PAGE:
Bowman’s essay is built around the idea of the “producerist ethos” (162–63), which is another way of expressing the American attachment to the ideal of self-sustaining agrarian communities, a moral vision of positive freedom that echoed Jefferson’s yeoman civic republicanism and was reflected in the populist challenges by farmers to the emergence of industrial capitalism and mass consumerism in late nineteenth-century America. Bowman does not explore all of these aspects of producerism, nor the ways it both paralleled and differed from the communitarian economic arrangements of the early Church’s united order experiments. The most important element that Bowman misses is the connection between producerism and place—that is, the fact that producerist thinking assumed the ability, and the right, of people to work productively on their own land. Instead, Bowman presents the Mormon approach to producerism as involving an affirmation of freedom to be “realized through the mediation of tradition, law, and culture passed down from heaven” (167). But that bit of abstraction aside, he persuasively shows how the “moral rigor” demanded by producerism (165) was crucial to the thinking of President Heber J. Grant, Susa Young Gates, and others who shaped the still mostly-rural early twentieth-century Church that Benson grew up in, on his family’s small farm in Idaho.

Bowman’s thesis is that Benson, through his experiences in Europe delivering aid to struggling Saints following WWII and then later while serving in Eisenhower’s cabinet, changed his thinking about freedom. In time, he came to see it less an inheritance tied to productive work and more ideologically, as a “political and economic liberty” that was part of the “plan of God,” which “we fought to uphold during the war in heaven” (171–72). This shift is reflected not just in his many public statements, his association with the John Birch Society, and his relentless anti-communism, but also in how he came to assess his own farming experiences while serving in Washington, DC.

Cannon’s essay provides important support for this argument of Bowman’s by showing how Benson, though he “instinctively identified with the yeoman ideal” and insisted that the small family farm was “the best way to produce American citizens” (25), was ultimately unwilling to tie those beliefs to the sort of communal practices and places that characterized his early life. That sort of farming stood in opposition to the “production shifts toward a balanced supply in terms of demand” (30) that Benson came to accept as an appropriate element of an advanced free market society, and that meant sacrificing some “suppliers” in order to reflect presumably inevitable economic realities.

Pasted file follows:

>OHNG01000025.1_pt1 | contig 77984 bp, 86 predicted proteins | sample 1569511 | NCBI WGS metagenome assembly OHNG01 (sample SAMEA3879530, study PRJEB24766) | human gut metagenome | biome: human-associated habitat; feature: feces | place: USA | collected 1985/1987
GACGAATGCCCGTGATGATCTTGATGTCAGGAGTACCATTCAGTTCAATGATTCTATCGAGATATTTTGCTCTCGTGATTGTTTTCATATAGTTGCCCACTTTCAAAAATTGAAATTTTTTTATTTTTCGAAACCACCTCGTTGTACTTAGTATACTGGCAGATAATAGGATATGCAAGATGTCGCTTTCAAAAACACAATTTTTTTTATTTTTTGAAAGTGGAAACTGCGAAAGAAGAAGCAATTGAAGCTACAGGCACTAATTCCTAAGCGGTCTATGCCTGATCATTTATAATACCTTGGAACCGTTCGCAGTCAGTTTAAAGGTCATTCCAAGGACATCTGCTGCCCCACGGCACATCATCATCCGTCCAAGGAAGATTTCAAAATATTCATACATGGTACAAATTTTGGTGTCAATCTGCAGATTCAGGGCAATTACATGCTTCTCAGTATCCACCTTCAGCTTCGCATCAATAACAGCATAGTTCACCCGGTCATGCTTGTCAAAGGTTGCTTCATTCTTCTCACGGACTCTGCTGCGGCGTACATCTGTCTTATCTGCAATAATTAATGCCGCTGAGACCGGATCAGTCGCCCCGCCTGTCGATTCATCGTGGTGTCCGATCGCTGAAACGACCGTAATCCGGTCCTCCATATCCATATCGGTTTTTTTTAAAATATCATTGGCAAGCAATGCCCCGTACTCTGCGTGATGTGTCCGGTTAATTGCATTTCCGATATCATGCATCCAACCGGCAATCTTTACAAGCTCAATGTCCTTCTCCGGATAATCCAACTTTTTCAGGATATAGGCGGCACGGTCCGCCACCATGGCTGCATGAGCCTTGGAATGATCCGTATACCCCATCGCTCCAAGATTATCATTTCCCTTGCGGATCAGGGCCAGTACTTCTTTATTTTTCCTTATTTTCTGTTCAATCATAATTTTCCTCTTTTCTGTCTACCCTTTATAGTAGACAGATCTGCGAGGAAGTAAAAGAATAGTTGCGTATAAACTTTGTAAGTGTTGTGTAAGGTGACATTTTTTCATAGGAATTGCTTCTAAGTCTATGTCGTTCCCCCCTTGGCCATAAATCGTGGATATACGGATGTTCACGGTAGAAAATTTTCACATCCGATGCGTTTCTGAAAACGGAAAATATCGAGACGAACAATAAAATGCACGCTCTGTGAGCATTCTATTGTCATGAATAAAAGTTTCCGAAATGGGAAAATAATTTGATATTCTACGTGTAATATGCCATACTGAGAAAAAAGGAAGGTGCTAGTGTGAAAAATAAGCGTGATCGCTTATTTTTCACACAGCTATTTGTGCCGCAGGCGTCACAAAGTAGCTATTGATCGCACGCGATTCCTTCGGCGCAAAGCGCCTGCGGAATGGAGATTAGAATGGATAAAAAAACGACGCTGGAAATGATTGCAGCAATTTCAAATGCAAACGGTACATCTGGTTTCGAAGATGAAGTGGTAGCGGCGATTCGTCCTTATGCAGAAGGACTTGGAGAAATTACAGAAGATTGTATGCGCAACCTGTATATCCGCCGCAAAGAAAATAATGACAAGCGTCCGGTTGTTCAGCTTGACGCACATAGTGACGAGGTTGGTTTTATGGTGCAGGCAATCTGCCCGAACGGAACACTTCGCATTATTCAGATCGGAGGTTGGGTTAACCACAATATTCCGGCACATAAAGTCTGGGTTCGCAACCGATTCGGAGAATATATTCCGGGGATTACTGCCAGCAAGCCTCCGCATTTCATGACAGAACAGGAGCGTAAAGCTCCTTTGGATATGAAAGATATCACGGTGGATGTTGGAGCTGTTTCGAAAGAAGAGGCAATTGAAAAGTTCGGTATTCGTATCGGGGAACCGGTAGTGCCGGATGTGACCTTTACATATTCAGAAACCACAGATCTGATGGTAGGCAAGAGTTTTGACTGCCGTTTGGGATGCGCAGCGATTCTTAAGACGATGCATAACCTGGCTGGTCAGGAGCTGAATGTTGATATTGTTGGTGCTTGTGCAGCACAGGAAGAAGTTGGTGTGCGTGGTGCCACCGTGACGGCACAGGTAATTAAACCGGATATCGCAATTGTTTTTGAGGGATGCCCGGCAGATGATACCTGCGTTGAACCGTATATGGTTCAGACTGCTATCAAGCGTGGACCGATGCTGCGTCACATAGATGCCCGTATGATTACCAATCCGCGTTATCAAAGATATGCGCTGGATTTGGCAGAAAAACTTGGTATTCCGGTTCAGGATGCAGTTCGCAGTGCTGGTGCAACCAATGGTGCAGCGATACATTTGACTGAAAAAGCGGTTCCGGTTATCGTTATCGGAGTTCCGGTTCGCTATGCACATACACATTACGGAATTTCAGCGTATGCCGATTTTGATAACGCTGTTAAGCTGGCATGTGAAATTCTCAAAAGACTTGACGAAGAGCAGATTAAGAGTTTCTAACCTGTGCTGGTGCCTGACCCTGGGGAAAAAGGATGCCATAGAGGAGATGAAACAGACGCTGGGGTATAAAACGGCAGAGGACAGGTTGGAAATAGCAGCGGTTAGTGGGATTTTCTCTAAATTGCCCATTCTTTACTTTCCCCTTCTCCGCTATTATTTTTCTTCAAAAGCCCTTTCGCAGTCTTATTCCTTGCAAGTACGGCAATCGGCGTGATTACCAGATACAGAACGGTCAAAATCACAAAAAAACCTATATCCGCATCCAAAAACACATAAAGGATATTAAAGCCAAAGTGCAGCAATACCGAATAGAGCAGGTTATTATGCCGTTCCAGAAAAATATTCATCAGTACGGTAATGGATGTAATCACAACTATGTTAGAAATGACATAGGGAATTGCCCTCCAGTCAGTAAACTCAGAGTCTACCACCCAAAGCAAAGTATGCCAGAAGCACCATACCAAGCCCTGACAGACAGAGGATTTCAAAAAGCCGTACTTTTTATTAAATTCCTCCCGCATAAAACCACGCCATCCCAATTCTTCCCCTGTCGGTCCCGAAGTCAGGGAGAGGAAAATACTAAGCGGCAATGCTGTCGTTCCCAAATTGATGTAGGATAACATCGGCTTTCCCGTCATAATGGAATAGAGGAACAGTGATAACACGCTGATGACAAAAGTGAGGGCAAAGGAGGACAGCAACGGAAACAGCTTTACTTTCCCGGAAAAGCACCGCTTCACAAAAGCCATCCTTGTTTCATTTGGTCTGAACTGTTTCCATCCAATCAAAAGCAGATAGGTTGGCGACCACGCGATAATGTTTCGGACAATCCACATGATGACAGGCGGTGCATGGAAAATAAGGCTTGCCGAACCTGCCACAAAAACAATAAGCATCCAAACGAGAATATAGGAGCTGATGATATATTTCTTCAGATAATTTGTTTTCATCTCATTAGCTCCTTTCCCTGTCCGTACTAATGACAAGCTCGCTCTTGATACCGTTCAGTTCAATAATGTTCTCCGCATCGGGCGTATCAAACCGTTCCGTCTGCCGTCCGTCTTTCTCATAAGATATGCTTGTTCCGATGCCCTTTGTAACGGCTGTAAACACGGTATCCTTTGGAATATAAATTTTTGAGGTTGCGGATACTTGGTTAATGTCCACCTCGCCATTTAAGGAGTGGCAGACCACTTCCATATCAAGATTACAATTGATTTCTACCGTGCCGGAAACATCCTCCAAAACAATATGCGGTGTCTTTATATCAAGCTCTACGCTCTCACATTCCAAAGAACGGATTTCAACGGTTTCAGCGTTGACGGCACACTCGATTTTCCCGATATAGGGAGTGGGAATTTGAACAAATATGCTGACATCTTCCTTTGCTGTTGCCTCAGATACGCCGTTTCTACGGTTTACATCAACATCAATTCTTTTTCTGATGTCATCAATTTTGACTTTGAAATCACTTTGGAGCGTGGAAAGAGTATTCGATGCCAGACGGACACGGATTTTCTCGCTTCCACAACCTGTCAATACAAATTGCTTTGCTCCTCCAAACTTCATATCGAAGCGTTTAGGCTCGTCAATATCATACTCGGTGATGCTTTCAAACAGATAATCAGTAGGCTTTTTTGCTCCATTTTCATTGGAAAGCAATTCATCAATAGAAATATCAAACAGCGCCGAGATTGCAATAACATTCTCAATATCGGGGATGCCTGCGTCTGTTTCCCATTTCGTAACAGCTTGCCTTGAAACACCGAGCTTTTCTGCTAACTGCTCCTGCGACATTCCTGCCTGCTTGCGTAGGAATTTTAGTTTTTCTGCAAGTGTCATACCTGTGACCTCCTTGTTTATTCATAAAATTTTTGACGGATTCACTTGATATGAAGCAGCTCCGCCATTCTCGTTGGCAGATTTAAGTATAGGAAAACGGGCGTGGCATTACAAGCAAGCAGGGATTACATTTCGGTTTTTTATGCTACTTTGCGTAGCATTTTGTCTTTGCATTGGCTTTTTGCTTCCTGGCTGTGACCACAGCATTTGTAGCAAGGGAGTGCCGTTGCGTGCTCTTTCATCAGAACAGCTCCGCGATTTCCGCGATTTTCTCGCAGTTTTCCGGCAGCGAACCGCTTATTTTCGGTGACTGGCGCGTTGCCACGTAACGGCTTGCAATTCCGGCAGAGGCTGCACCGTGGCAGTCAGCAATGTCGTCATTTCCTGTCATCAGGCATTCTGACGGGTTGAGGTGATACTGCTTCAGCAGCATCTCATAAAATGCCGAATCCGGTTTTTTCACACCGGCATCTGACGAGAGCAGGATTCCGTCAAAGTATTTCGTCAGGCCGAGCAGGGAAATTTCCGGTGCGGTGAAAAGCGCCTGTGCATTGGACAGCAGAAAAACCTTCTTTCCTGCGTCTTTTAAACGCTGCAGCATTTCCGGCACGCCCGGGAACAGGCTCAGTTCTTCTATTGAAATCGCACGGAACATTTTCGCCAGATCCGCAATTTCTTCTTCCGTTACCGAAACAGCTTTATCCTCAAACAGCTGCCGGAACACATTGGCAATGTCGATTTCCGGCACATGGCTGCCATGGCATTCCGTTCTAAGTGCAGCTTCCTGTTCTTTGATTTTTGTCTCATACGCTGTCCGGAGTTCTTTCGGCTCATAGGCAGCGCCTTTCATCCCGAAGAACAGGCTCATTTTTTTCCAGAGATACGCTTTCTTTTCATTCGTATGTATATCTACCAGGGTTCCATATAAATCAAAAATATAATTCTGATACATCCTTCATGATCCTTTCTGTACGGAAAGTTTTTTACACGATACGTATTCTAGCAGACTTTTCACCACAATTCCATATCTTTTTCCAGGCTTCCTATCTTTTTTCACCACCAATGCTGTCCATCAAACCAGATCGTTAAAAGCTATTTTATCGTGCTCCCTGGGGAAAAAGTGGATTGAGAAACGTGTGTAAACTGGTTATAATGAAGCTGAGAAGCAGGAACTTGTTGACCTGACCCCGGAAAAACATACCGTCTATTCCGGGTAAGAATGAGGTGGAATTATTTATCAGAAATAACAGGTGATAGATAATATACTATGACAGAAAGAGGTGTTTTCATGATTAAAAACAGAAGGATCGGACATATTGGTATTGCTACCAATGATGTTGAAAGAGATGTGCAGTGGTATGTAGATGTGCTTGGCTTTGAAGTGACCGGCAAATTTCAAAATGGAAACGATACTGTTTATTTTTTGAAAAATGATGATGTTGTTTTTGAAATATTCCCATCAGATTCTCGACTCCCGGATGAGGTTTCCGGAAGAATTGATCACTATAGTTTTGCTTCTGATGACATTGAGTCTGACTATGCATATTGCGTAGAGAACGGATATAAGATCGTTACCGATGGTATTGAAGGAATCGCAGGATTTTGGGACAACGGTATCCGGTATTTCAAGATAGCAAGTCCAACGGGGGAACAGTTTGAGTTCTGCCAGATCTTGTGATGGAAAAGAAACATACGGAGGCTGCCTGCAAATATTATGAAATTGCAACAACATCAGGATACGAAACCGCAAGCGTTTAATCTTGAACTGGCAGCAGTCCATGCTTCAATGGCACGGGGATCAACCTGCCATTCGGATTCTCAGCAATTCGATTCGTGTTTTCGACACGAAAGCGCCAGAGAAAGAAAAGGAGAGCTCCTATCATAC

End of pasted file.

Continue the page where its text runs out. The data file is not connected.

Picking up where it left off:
Confronted with the fundamental problem of industrial agriculture in the twentieth century—namely, the drive to continually overproduce as expanding farming costs burdened farmers and required they generate ever more product to sell, which then lowered prices and continued the cycle—Benson, first as a county agent in the 1930s and then as a lobbyist through the 1940s, originally emphasized cooperative marketing to lower costs for farmers and enable them to price crops as a block. This, he insisted, was a better alternative to outright subsidies following the Keynesian model embraced by the New Deal. But rather than pushing such ideas more comprehensively later in his career, Benson instead embraced the premise that family farms on their own had to be large enough to be “commercially oriented and economically efficient” (37). Thus, as Secretary of Agriculture, he pushed Congress to change farming programs to recognize the reality that “the nation has an excess of cropland and farmers” and “many would have to quit farming” (42, 45). While Cannon does not explore the theoretical implications here (himself noting that Benson’s thinking about social matters was always more ideological than theoretical), they are consistent with Bowman’s thesis. In the decades of the Cold War, Benson’s producerist resistance to government programs as something that would undermine moral responsibility—an attitude that would be fully compatible with farming communities organizing themselves cooperatively—was replaced with, or at least overshadowed by, a more individualistic and libertarian resistance premised upon an idealization of Adam Smith’s invisible hand. The disruptive changes that made “the departure of some struggling farmers . . . inevitable” was, to Benson, perhaps nothing less than a reflection of that “eternal principle [of individual freedom] vouchsafed to us under the Constitution” (45). In Benson’s celebration of laissez-faire nearly seventy years ago, the neoliberal assumptions of contemporary globalization—which have come to be seen over the past thirty years as a successor to the confusions of a socialism-haunted Cold War world—were fully anticipated.